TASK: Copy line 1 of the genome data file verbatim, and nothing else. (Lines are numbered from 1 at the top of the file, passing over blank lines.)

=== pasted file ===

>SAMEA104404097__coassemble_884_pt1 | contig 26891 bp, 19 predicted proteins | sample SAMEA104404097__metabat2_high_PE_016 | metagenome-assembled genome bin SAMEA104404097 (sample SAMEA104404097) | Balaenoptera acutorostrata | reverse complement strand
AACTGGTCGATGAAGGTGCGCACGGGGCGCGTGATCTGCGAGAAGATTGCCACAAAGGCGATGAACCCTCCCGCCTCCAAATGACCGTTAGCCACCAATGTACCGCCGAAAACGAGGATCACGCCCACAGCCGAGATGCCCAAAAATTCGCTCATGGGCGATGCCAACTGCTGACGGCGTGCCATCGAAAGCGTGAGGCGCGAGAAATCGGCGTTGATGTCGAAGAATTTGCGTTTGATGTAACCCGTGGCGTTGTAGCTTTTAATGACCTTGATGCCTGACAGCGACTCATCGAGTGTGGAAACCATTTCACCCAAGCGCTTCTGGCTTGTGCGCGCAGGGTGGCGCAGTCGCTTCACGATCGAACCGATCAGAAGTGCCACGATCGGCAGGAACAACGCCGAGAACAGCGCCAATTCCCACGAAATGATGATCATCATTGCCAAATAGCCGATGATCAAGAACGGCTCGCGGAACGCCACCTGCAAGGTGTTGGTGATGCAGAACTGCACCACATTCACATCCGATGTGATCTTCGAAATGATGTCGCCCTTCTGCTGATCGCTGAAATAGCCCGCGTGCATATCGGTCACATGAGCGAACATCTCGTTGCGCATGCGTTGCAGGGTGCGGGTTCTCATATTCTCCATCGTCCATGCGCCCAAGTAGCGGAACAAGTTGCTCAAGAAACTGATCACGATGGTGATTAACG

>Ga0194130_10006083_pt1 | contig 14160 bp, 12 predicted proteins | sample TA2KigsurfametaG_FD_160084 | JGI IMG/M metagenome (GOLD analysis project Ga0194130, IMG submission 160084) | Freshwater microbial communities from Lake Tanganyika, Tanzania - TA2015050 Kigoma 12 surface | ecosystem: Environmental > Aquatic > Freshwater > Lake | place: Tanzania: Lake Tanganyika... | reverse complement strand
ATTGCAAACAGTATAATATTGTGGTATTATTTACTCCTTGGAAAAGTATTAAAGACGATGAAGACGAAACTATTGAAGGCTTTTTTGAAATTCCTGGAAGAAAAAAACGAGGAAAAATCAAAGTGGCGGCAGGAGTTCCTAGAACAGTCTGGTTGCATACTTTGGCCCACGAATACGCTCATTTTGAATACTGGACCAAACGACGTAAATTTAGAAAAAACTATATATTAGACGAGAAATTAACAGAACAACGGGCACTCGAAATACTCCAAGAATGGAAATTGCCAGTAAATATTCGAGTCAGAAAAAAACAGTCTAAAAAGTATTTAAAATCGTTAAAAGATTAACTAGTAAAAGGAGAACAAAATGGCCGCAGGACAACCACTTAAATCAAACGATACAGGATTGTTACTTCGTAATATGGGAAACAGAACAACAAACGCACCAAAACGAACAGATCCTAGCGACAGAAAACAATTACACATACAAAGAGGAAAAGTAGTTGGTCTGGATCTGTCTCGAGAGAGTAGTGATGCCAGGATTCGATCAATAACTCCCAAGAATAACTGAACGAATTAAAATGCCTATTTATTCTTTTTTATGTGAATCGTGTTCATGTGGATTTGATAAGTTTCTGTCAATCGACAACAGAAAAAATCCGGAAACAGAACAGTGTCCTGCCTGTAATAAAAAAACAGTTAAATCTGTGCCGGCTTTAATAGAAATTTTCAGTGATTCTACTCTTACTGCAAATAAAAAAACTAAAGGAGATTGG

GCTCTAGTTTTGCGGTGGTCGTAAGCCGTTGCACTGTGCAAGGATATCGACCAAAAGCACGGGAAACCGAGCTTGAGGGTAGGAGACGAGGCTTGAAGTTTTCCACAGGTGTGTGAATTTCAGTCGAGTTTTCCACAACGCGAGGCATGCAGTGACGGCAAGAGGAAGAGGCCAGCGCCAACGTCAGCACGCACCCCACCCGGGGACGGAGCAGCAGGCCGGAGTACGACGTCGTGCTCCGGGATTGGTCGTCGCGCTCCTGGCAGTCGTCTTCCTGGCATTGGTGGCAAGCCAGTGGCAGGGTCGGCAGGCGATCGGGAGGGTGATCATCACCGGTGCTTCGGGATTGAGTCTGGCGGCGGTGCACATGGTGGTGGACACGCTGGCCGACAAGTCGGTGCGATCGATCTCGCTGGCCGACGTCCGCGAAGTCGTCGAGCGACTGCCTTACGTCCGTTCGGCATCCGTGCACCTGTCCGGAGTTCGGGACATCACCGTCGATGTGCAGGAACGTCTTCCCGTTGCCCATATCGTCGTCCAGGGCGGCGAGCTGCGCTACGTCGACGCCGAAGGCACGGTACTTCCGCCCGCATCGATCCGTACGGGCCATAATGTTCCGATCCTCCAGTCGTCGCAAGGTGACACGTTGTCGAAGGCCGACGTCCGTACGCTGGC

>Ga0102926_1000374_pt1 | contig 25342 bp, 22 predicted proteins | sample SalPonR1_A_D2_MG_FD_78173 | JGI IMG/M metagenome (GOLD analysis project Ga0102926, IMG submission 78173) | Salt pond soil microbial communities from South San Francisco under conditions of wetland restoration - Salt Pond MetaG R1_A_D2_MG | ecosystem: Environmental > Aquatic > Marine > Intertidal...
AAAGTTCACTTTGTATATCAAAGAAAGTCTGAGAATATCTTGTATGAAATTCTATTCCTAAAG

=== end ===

>SAMEA104404097__coassemble_884_pt1 | contig 26891 bp, 19 predicted proteins | sample SAMEA104404097__metabat2_high_PE_016 | metagenome-assembled genome bin SAMEA104404097 (sample SAMEA104404097) | Balaenoptera acutorostrata | reverse complement strand